This "60 Minutes" segment tells the heart-breaking story of one family's experience at a Mexican clinic, where they sought treatment for their three-year-old son's cerebral palsy. The piece cautions others about the dangers than can arise when international clinics offer unverified stem cell therapies. In a post today on the California Institute of Regenerative Medicine's blog, Amy Adams discusses the segment and further describes why such treatments are unsafe and ineffective. Adams offers the following advice for anyone thinking about visiting another country to receive a stem cell treatment:
If people are considering clinics outside the U.S., please do read the ISSCR web page. They have a good list of qualifications to look for in identifying clinics that are being truthful about what they offer rather than simply peddling hope. Included in what they suggest people look for is oversight of investigational treatments to be sure the physicians are qualified, the investigational treatment is prepared appropriately, and that the risks and potential benefits are accurately and clearly explained. People should also look for published records showing results from clinical trials. CIRM also has a page about stem cell tourism and what we are doing to try to speed the timeline to new therapies.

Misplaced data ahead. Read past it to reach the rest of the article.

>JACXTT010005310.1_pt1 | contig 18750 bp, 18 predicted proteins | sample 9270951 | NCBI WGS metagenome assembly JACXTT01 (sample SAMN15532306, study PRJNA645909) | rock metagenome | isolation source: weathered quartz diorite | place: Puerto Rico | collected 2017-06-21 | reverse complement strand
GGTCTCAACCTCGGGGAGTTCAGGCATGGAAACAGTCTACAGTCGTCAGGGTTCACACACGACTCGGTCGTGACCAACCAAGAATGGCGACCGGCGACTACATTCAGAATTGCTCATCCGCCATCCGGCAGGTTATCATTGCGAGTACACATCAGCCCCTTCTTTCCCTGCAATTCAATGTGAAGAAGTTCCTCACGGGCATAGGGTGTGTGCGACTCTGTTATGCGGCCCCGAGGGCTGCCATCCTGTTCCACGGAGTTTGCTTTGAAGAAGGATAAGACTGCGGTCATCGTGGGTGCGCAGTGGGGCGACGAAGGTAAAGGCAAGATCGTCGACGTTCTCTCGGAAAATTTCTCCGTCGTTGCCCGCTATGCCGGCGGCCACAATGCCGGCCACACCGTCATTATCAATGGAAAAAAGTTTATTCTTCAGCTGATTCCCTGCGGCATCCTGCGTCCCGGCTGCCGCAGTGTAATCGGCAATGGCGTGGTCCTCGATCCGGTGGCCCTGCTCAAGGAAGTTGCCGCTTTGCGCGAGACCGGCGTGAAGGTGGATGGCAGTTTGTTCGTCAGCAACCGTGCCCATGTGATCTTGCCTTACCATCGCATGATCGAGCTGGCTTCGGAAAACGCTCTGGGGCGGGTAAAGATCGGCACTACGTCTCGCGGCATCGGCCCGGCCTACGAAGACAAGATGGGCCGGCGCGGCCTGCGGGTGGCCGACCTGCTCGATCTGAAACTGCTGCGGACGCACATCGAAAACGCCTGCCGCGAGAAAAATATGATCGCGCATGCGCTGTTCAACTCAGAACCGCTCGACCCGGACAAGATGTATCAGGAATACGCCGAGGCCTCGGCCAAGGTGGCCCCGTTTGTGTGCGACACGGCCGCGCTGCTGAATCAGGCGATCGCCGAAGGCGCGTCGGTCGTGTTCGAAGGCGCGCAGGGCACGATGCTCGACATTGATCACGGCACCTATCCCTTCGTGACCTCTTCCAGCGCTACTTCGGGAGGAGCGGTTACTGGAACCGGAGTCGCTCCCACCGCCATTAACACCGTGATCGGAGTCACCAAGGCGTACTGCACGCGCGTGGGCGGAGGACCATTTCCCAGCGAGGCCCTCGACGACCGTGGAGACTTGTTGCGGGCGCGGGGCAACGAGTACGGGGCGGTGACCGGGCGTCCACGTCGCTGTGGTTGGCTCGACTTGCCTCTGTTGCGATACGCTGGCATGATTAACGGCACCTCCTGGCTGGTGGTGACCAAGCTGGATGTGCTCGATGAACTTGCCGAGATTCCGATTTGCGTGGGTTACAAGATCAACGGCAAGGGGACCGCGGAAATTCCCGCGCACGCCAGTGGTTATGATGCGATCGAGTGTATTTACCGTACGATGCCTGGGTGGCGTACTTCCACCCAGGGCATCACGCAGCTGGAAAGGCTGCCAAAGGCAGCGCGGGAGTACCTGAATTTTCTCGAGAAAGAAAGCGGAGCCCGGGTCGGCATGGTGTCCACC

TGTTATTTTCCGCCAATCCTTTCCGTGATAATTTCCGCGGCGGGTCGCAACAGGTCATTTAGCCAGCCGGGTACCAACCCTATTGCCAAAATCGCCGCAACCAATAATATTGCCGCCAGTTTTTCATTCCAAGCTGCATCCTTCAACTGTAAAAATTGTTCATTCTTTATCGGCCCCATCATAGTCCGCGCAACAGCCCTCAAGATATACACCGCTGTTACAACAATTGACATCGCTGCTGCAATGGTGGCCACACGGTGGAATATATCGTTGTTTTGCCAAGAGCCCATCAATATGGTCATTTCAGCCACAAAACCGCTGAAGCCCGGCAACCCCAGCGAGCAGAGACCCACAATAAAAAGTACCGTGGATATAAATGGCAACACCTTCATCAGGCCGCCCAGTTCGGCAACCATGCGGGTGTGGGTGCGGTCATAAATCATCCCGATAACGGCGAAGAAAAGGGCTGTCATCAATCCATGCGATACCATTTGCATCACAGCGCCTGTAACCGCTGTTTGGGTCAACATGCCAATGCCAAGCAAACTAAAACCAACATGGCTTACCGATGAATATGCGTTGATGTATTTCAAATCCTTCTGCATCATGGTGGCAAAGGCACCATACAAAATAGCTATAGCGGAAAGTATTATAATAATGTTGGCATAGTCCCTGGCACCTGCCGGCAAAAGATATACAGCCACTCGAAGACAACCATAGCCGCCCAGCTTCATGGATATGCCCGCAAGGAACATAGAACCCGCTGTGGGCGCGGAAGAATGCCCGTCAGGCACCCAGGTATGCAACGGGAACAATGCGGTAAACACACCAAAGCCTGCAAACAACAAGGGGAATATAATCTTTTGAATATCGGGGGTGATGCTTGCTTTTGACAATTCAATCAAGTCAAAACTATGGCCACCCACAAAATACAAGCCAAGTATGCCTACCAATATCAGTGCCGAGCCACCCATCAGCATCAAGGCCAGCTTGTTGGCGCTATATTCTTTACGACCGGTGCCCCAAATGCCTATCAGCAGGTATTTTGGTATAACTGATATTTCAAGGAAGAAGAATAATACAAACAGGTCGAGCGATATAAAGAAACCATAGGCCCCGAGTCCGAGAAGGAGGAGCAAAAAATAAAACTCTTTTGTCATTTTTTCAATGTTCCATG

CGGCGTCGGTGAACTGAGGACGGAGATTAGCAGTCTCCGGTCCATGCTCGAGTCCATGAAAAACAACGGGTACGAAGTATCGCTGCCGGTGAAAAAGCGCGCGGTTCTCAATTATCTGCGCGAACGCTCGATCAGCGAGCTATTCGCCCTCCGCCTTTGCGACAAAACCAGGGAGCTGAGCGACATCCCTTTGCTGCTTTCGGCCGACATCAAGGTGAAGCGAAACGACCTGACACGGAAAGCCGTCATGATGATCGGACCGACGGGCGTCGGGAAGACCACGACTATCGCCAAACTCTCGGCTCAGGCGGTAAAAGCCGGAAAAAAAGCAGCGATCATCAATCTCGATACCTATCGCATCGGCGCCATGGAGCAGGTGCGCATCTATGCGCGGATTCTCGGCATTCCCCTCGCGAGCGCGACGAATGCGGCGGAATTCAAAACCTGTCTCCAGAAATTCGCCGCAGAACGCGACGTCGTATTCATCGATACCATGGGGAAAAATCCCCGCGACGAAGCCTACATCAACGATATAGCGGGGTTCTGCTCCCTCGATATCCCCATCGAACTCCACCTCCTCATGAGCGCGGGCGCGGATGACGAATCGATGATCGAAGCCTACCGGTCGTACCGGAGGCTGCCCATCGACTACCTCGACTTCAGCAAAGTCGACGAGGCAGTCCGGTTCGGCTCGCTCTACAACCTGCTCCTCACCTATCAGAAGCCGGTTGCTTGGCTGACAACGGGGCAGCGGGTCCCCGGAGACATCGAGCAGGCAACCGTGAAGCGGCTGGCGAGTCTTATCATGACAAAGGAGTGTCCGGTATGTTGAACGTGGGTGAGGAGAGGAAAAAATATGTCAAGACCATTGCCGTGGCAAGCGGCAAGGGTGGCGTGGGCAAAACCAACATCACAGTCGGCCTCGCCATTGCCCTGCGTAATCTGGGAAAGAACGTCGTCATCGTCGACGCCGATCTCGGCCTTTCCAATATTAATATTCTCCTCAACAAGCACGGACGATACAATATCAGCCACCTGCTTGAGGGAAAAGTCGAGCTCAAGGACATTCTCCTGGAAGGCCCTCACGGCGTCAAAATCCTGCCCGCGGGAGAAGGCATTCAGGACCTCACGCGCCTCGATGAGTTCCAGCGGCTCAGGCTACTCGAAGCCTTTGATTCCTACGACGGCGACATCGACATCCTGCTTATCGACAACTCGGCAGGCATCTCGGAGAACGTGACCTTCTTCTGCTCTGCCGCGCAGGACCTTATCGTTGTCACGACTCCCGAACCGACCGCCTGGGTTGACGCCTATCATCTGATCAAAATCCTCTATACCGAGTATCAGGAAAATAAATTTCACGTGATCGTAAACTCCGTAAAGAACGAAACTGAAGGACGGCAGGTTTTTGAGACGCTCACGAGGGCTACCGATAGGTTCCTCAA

Previously: Stem cell researchers challenge clinics' questionable practices, Beware: Stem cell clinics offering "miracle" cures, International Cellular Medicine Society evaluates overseas stem cell clinics and The cruelty of fraudulent stem cell therapies